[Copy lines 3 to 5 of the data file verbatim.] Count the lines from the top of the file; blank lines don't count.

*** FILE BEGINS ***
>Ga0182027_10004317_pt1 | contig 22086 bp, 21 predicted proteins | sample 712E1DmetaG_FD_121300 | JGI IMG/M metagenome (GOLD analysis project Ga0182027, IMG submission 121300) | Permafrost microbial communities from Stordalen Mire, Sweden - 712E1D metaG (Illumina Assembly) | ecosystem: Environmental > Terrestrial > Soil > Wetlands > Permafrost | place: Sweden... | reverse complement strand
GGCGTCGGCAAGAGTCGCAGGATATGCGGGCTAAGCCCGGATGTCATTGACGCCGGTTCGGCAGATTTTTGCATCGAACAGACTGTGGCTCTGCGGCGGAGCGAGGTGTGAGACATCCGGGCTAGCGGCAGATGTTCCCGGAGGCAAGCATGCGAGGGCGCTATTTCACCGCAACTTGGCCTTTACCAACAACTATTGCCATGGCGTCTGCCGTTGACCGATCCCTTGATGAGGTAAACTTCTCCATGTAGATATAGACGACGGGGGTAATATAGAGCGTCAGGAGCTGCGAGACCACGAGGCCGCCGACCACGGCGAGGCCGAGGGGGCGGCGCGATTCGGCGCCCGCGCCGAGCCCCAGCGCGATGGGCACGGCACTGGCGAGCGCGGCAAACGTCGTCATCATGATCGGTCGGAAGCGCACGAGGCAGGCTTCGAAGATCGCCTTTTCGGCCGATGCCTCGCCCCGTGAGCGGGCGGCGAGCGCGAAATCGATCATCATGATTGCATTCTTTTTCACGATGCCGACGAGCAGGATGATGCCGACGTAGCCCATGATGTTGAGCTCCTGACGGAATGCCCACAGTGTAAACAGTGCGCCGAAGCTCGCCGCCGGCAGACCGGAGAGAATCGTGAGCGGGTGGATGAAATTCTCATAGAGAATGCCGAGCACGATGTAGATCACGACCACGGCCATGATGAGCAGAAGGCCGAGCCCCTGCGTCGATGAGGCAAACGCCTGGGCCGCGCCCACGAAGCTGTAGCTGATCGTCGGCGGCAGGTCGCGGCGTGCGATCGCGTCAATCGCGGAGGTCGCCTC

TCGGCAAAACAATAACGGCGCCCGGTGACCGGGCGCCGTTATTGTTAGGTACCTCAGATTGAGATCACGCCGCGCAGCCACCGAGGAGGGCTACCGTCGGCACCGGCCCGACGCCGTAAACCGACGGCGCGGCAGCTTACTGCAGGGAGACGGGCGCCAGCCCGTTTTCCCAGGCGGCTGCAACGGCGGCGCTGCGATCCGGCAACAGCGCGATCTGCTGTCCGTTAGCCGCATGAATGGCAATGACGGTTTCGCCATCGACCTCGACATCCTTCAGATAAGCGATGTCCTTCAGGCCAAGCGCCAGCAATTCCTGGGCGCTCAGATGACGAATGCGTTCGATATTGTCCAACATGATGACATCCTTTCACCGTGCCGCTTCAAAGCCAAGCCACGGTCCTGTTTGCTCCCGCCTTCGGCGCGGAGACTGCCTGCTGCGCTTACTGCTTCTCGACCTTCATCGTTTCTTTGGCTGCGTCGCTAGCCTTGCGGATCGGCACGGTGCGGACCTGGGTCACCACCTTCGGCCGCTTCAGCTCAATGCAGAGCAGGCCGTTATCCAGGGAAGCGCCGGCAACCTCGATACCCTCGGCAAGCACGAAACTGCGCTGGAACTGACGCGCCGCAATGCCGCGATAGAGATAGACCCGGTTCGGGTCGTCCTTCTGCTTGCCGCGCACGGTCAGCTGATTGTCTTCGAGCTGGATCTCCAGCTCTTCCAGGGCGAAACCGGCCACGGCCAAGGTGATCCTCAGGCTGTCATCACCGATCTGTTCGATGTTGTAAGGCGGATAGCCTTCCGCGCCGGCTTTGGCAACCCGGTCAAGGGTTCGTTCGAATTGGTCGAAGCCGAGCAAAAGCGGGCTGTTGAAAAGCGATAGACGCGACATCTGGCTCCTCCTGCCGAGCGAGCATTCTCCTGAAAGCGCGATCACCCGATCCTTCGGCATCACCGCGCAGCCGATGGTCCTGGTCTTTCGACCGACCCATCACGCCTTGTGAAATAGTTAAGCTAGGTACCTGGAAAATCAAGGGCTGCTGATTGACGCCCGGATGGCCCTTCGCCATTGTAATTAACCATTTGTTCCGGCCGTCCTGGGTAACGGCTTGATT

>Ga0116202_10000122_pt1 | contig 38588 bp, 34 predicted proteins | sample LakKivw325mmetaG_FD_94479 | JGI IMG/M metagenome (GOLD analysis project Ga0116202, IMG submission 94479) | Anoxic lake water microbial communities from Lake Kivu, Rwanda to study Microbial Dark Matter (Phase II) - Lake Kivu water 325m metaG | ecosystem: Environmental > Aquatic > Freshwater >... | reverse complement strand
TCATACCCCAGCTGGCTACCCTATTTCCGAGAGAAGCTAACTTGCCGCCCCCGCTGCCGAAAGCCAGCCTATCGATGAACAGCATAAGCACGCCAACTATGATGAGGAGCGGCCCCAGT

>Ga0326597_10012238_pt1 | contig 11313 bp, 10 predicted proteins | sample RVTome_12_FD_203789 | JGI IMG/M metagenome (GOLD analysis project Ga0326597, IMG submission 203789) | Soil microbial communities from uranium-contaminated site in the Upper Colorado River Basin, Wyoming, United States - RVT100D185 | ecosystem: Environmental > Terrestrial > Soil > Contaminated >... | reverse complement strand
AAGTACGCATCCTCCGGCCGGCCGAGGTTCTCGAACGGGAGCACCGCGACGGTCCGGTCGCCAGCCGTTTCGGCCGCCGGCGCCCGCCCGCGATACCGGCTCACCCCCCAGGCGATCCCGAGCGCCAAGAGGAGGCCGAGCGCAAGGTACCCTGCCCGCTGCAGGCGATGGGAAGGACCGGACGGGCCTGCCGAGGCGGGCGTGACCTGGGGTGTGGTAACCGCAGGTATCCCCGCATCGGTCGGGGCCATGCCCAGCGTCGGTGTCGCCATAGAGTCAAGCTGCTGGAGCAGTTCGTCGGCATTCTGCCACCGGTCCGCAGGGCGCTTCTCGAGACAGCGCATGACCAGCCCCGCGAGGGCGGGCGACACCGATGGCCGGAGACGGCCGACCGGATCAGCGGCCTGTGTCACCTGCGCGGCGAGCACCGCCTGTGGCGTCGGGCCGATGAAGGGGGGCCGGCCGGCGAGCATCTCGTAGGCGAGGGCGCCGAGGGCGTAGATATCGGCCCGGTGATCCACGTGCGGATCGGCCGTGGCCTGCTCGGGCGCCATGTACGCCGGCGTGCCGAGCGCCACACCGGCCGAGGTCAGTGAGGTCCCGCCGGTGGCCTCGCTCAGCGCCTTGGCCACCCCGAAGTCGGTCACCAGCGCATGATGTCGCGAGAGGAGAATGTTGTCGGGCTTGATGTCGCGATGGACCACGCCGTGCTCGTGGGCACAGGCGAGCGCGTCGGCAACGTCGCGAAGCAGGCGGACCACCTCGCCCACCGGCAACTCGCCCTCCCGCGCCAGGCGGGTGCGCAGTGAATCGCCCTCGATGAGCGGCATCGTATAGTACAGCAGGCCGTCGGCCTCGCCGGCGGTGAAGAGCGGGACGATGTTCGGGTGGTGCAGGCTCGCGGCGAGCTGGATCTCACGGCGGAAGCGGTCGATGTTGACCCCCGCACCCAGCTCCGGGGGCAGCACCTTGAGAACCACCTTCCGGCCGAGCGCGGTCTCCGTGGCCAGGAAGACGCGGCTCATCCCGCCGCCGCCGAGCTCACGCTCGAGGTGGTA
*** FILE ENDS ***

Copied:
TCGGCAAAACAATAACGGCGCCCGGTGACCGGGCGCCGTTATTGTTAGGTACCTCAGATTGAGATCACGCCGCGCAGCCACCGAGGAGGGCTACCGTCGGCACCGGCCCGACGCCGTAAACCGACGGCGCGGCAGCTTACTGCAGGGAGACGGGCGCCAGCCCGTTTTCCCAGGCGGCTGCAACGGCGGCGCTGCGATCCGGCAACAGCGCGATCTGCTGTCCGTTAGCCGCATGAATGGCAATGACGGTTTCGCCATCGACCTCGACATCCTTCAGATAAGCGATGTCCTTCAGGCCAAGCGCCAGCAATTCCTGGGCGCTCAGATGACGAATGCGTTCGATATTGTCCAACATGATGACATCCTTTCACCGTGCCGCTTCAAAGCCAAGCCACGGTCCTGTTTGCTCCCGCCTTCGGCGCGGAGACTGCCTGCTGCGCTTACTGCTTCTCGACCTTCATCGTTTCTTTGGCTGCGTCGCTAGCCTTGCGGATCGGCACGGTGCGGACCTGGGTCACCACCTTCGGCCGCTTCAGCTCAATGCAGAGCAGGCCGTTATCCAGGGAAGCGCCGGCAACCTCGATACCCTCGGCAAGCACGAAACTGCGCTGGAACTGACGCGCCGCAATGCCGCGATAGAGATAGACCCGGTTCGGGTCGTCCTTCTGCTTGCCGCGCACGGTCAGCTGATTGTCTTCGAGCTGGATCTCCAGCTCTTCCAGGGCGAAACCGGCCACGGCCAAGGTGATCCTCAGGCTGTCATCACCGATCTGTTCGATGTTGTAAGGCGGATAGCCTTCCGCGCCGGCTTTGGCAACCCGGTCAAGGGTTCGTTCGAATTGGTCGAAGCCGAGCAAAAGCGGGCTGTTGAAAAGCGATAGACGCGACATCTGGCTCCTCCTGCCGAGCGAGCATTCTCCTGAAAGCGCGATCACCCGATCCTTCGGCATCACCGCGCAGCCGATGGTCCTGGTCTTTCGACCGACCCATCACGCCTTGTGAAATAGTTAAGCTAGGTACCTGGAAAATCAAGGGCTGCTGATTGACGCCCGGATGGCCCTTCGCCATTGTAATTAACCATTTGTTCCGGCCGTCCTGGGTAACGGCTTGATT

>Ga0116202_10000122_pt1 | contig 38588 bp, 34 predicted proteins | sample LakKivw325mmetaG_FD_94479 | JGI IMG/M metagenome (GOLD analysis project Ga0116202, IMG submission 94479) | Anoxic lake water microbial communities from Lake Kivu, Rwanda to study Microbial Dark Matter (Phase II) - Lake Kivu water 325m metaG | ecosystem: Environmental > Aquatic > Freshwater >... | reverse complement strand
TCATACCCCAGCTGGCTACCCTATTTCCGAGAGAAGCTAACTTGCCGCCCCCGCTGCCGAAAGCCAGCCTATCGATGAACAGCATAAGCACGCCAACTATGATGAGGAGCGGCCCCAGT